Article Level Metrics

PLoS is doing some interesting with social networking and articles.  They provide “article level metrics” on all of the articles published within their titles.  Article level metrics refers to the data they are collecting on each article that can be used to help researchers to determine the value of the article within the scientific community.  So what kind of data are they collecting?  It includes citation information, online usage, social bookmarks, comments, notes, blog posts about the article, and ratings.  More information about how each of these data pieces are collected and used can be found at PLoS.

What I find most interesting is the online social networking tools they look at and use to help determine the impact of an article.  While much of this type of information is out there on the Internet, I think it is often overlooked.  News spreads rapidly through the social networking webverse.  There are countless reports where a breaking news story such as the plane landing  on the Hudson river was on Twitter before traditional news sources.  Twitter, blogs, and social bookmarks are naturally going to be quicker than traditional communication methods employed within research (letters to the editor, editorials, articles, etc.).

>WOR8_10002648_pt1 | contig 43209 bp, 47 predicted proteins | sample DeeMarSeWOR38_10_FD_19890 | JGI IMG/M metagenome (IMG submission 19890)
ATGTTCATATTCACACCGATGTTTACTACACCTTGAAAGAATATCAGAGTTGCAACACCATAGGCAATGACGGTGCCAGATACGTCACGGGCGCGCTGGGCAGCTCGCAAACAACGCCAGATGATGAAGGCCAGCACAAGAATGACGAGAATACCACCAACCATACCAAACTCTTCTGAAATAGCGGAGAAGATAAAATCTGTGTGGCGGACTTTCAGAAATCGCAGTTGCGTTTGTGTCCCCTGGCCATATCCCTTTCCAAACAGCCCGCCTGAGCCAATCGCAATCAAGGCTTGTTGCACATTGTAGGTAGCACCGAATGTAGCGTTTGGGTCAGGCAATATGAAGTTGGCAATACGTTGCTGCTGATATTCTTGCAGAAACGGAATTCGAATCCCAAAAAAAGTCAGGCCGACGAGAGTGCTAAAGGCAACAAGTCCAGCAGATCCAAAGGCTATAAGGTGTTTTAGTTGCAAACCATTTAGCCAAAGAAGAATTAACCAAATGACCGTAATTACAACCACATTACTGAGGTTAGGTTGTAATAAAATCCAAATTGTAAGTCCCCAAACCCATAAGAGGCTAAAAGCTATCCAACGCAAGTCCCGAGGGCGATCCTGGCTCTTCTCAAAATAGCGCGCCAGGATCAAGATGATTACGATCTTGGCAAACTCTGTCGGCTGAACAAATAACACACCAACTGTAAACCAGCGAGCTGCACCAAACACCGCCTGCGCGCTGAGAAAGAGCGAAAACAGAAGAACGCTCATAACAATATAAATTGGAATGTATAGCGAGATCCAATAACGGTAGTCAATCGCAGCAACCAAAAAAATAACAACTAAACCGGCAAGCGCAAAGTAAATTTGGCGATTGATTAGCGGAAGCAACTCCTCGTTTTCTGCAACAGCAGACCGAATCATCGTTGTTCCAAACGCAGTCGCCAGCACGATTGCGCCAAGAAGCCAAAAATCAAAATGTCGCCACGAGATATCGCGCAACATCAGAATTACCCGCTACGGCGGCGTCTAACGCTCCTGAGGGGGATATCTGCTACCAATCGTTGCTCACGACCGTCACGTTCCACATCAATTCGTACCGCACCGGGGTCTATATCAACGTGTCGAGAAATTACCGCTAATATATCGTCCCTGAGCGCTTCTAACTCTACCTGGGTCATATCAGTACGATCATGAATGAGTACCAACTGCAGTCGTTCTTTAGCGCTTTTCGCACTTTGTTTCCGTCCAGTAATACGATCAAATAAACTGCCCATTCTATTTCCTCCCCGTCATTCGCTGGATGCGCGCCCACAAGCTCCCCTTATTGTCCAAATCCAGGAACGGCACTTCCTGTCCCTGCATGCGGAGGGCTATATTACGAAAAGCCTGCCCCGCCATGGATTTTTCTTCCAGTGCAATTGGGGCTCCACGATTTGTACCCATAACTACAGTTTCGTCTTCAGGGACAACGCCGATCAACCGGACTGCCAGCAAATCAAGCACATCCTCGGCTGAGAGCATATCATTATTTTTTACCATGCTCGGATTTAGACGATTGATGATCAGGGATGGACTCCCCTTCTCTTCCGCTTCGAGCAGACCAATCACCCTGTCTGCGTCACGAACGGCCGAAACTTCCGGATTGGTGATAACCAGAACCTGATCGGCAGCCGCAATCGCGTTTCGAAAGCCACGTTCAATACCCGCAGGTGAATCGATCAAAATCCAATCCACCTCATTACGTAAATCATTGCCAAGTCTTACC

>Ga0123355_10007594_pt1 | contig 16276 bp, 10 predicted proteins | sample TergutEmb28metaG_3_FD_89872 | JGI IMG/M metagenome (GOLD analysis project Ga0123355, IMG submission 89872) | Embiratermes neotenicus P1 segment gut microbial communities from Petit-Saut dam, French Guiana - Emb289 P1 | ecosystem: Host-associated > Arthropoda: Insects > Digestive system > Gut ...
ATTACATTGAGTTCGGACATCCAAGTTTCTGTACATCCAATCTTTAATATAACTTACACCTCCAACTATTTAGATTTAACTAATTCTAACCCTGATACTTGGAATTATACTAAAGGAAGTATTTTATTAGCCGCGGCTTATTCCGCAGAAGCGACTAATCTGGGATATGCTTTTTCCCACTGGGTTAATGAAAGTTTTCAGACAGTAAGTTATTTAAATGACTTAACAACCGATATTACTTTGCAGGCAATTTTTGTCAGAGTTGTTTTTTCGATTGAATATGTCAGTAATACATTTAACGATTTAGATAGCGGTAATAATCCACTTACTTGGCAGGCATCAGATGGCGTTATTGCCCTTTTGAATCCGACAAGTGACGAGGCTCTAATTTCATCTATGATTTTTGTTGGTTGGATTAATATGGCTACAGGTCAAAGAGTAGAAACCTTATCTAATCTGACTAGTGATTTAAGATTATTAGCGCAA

I am not implying that an article that has a ton of Twitter chatter is on the same par as one that has been cited in many many research journals.  But I do think the Twitter chatter, the blog posts, and the bookmarks are an important indicator of what people think of an article in the present time.  This information should not be ignored.  This information along with traditional metrics data provide a more complete overall picture of the article.   People can would be able to see an article’s immediate impact on the scientific web community as well as the article’s long term impact.  

According to PLoS their metrics data is openly available for researchers to analyze.  The entire dataset for all article level metrics are available as an Excel file that is updated periodically.  What would be interesting is to take this data and see whether there is a correlation between online interest (blog posts, tweets, and bookmarks) and traditional research metrics that measure an article’s impact on the scientific community.  Do articles that get a lot of social media attention also generate a lot of attention in the long run with authors citing it or building the research upon it?

Interesting how social networking is wiggling its way into things we never thought it would.

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